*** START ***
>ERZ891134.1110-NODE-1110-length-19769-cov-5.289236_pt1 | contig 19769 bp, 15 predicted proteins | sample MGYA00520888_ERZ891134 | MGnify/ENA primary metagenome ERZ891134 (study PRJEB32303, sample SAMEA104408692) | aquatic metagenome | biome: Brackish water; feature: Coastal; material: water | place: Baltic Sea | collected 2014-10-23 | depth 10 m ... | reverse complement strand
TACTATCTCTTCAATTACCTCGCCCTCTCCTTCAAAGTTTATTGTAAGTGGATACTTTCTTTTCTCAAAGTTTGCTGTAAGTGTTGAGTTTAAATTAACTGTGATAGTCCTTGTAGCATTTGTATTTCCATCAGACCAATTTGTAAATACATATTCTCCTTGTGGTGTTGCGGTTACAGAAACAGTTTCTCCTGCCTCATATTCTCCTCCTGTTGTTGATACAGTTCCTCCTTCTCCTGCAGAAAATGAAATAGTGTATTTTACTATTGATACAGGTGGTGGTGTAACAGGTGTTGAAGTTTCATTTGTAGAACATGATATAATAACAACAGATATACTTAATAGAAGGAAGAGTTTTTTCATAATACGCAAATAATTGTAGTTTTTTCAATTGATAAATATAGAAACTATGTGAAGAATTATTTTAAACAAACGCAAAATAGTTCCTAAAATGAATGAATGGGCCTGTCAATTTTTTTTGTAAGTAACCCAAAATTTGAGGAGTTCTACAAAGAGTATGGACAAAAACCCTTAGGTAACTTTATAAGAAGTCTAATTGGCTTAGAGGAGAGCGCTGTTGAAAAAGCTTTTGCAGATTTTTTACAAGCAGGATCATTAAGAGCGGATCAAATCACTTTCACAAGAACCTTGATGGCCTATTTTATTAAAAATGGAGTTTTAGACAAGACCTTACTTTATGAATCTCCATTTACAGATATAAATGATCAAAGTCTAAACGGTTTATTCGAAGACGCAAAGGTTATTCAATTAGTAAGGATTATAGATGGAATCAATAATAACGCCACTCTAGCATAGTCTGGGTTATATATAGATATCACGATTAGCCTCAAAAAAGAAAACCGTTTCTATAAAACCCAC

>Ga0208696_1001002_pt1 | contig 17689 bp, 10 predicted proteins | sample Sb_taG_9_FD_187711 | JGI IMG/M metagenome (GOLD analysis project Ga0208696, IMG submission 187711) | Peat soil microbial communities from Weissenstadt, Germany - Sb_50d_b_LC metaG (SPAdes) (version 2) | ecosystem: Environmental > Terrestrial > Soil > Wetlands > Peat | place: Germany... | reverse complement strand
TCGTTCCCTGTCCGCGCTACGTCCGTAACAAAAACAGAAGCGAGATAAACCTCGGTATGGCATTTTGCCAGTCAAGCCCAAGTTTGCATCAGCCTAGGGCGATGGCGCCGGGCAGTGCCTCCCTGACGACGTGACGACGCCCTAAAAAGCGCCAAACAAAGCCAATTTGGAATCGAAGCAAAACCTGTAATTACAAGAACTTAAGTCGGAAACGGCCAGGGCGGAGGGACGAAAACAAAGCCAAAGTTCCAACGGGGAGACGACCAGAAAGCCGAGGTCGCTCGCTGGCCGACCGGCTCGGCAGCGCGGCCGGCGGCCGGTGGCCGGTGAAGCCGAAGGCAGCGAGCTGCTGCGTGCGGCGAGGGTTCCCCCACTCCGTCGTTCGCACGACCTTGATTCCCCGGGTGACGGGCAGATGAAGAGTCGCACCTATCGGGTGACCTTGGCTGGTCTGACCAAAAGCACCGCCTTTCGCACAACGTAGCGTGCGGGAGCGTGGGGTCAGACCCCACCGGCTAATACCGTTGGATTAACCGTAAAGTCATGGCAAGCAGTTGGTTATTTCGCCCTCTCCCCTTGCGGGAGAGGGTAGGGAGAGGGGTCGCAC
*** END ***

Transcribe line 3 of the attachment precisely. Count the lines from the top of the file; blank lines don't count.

>Ga0208696_1001002_pt1 | contig 17689 bp, 10 predicted proteins | sample Sb_taG_9_FD_187711 | JGI IMG/M metagenome (GOLD analysis project Ga0208696, IMG submission 187711) | Peat soil microbial communities from Weissenstadt, Germany - Sb_50d_b_LC metaG (SPAdes) (version 2) | ecosystem: Environmental > Terrestrial > Soil > Wetlands > Peat | place: Germany... | reverse complement strand